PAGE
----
Reading list: Greece

The World Today Published 31 July 2015 Updated 7 December 2018 1 minute READ

The 13th Labour of Hercules: Inside the Greek Crisis
Yannis Palaiologos (Portobello Books £9.87)
From tax-dodging ship-owners to self-serving functionaries, the Greek state is all but immobilized by constituencies that are determined to resist change. These pathologies of the Hellenic polity are analysed by a bilingual Oxford graduate who has enjoyed success not only as a reporter but as a satirical playwright.

Greece’s odious debt
Jason Manolopoulos (Anthem £16.99)
This is another well-informed account of Greece’s path to economic ruin, this time by a financial whizkid who combines local knowledge with an outsider’s detachment. As the book shows, the frothy, feelgood years of growth which followed Greece’s entry into the euro were not just a product of Hellenic sleight of hand. Lots of outsiders colluded in the myth that all was well in Greece.

The House on Paradise Street
Sofka Zinovieff (Short Books £7.99)
As a well-connected Anglo-Russian who has lived for years in Athens, Zinovieff is a dab hand at presenting the elusive realities of Greece, whether through academic writing, memoir or, in this case, fiction. In this pacey novel, a multi-layered plot is unfolded by an Englishwoman who marries a Greek journalist many years her senior. The narrative interweaves the smoggy, sensuous world of present-day Athens with the events of the Second World War.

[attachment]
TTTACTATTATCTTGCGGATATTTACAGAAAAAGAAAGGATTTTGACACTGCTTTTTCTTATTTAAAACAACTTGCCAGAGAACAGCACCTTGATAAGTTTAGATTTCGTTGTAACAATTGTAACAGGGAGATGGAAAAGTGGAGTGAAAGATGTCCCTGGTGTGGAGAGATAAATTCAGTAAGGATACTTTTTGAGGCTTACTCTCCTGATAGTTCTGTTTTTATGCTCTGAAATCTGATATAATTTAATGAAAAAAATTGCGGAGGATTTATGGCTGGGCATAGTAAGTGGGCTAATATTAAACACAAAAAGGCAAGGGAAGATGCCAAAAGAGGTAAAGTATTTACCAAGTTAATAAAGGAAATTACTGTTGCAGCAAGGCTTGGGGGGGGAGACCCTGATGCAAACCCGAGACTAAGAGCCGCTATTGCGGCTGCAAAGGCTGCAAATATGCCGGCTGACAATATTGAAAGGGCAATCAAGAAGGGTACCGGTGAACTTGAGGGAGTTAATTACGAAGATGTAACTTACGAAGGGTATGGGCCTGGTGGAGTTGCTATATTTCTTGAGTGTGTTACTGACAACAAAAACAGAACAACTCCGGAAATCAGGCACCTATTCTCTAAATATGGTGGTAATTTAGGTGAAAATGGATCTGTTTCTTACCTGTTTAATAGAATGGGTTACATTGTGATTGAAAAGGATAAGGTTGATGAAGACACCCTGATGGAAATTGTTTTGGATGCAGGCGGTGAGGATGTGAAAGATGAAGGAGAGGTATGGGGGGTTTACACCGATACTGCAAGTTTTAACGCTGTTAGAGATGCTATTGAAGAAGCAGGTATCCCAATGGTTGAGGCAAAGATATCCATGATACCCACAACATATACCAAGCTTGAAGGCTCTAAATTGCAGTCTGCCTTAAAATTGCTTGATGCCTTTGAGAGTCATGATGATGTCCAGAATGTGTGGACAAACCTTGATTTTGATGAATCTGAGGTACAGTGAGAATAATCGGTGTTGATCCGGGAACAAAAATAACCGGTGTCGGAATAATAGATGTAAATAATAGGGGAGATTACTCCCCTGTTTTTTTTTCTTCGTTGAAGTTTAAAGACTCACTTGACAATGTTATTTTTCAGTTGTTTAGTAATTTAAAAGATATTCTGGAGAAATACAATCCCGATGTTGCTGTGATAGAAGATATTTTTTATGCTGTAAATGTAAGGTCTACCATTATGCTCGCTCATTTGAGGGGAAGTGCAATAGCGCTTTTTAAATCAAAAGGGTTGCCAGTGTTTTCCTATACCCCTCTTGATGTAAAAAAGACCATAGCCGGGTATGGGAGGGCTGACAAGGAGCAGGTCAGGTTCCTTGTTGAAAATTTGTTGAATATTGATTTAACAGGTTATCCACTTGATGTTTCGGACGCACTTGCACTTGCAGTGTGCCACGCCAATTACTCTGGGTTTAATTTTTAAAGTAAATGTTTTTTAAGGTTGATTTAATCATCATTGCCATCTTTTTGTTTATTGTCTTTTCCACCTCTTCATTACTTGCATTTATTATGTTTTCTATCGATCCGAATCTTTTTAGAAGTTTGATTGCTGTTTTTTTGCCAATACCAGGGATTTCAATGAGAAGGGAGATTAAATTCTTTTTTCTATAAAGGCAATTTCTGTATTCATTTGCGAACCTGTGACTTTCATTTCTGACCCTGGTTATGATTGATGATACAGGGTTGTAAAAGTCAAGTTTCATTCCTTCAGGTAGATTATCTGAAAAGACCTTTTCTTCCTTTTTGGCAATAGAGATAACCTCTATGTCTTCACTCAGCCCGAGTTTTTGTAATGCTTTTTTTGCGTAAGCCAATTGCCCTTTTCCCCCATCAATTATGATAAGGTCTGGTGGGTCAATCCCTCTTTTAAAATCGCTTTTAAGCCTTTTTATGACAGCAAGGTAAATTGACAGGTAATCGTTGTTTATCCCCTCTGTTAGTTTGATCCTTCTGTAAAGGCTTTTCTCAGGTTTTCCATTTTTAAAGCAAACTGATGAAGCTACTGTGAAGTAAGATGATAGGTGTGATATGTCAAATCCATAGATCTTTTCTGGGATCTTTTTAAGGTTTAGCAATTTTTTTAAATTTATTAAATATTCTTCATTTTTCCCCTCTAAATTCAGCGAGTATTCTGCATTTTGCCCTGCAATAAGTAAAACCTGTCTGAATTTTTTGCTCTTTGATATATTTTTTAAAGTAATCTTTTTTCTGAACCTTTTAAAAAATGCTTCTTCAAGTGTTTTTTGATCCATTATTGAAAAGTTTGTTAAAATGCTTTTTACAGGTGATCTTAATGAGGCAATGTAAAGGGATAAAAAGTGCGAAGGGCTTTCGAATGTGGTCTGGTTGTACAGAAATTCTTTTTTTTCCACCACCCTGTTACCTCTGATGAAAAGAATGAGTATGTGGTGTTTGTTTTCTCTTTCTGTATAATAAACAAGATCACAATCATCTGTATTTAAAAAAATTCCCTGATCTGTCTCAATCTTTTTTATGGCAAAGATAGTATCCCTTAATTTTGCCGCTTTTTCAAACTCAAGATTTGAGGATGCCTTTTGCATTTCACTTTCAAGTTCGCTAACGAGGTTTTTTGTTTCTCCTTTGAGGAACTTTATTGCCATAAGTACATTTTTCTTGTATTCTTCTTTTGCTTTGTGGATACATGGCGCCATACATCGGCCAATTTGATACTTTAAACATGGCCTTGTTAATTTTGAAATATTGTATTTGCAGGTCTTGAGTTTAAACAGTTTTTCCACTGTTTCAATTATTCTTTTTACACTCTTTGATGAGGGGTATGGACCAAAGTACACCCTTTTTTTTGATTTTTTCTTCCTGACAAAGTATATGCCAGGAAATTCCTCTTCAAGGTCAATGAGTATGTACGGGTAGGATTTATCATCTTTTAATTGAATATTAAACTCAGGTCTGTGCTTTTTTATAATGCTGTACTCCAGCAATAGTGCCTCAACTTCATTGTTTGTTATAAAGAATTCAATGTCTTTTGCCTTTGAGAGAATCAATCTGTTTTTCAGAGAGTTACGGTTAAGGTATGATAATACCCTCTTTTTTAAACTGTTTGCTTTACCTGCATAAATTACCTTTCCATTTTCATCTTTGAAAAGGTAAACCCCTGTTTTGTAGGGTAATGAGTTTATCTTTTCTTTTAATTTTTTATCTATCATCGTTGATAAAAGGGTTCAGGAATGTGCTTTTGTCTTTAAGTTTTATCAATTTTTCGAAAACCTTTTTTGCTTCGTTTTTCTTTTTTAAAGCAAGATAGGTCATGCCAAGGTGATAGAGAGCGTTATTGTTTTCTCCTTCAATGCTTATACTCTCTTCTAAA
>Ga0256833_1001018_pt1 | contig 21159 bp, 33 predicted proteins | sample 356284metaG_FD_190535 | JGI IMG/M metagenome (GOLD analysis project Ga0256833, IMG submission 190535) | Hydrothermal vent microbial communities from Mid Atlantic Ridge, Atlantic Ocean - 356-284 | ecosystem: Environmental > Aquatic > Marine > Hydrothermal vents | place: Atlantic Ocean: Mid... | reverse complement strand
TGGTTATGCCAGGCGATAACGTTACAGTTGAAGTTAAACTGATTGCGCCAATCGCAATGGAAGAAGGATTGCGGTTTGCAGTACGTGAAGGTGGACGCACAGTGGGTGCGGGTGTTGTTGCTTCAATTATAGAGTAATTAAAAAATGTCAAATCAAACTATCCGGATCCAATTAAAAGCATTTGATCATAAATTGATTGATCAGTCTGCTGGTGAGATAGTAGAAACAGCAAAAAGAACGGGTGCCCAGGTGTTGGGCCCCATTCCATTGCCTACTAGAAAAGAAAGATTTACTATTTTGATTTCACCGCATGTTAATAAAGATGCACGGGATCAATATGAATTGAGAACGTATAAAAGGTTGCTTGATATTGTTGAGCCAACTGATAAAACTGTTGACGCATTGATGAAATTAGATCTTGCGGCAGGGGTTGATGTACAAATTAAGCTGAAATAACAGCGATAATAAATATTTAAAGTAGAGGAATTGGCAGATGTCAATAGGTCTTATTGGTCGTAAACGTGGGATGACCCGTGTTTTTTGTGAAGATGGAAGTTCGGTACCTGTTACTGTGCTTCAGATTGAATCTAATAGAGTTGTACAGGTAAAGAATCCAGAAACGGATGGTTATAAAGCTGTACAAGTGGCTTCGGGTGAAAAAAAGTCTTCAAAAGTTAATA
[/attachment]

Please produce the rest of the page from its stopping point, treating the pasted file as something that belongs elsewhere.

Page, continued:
The Hill of Kronos
Peter Levi (Eland £12.99)
Few modern writers in English have had such a keen sense of the ancient and modern history of Greece, and such a deep and informed love for its landscape, as this translator, archaeology writer, sometime priest, and professor of poetry. In this book he vividly describes Athens under the colonels.

Eastern Mediterranean
Ivi Meleagrou (Moufflon £25.00)
A new translation by a Cypriot publishing house
of a novel by one of the most acclaimed fiction writers in modern Greek. This book intermingles the political with the psychological as an introspective female narrator describes the Greek-Cypriot struggle for union with Athens and the turbulent early years of the island’s independence.

Things of the Hidden God: Journey to the Holy Mountain
Christopher Merrill (Random House, out of print)
The author is an American poet, reporter and teacher of creative writing who manages in this book to pull off a rare combination. He grasps the depth and power of the Greek spiritual tradition but he is immune to the dotty conspiracy theories to which practitioners of that tradition are prone. That makes him a sensitive guide around the monastic communities of Athos, as well as the more mysterious territory of the soul.